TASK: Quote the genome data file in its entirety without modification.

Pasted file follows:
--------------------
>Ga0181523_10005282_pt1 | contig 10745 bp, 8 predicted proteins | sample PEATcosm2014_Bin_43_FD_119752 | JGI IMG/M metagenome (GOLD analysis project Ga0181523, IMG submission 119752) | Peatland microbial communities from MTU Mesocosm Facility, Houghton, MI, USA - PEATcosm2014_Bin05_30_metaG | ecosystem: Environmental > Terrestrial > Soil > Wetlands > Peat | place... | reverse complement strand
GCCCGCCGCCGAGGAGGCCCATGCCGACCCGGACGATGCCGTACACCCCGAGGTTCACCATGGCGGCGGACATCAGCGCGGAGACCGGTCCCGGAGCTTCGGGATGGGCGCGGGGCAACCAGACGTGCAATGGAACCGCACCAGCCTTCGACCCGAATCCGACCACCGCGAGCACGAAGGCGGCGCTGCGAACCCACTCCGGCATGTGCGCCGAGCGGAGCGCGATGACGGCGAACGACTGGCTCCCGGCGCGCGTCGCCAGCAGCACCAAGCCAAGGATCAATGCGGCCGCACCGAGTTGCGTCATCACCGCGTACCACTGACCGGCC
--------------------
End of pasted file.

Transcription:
>Ga0181523_10005282_pt1 | contig 10745 bp, 8 predicted proteins | sample PEATcosm2014_Bin_43_FD_119752 | JGI IMG/M metagenome (GOLD analysis project Ga0181523, IMG submission 119752) | Peatland microbial communities from MTU Mesocosm Facility, Houghton, MI, USA - PEATcosm2014_Bin05_30_metaG | ecosystem: Environmental > Terrestrial > Soil > Wetlands > Peat | place... | reverse complement strand
GCCCGCCGCCGAGGAGGCCCATGCCGACCCGGACGATGCCGTACACCCCGAGGTTCACCATGGCGGCGGACATCAGCGCGGAGACCGGTCCCGGAGCTTCGGGATGGGCGCGGGGCAACCAGACGTGCAATGGAACCGCACCAGCCTTCGACCCGAATCCGACCACCGCGAGCACGAAGGCGGCGCTGCGAACCCACTCCGGCATGTGCGCCGAGCGGAGCGCGATGACGGCGAACGACTGGCTCCCGGCGCGCGTCGCCAGCAGCACCAAGCCAAGGATCAATGCGGCCGCACCGAGTTGCGTCATCACCGCGTACCACTGACCGGCC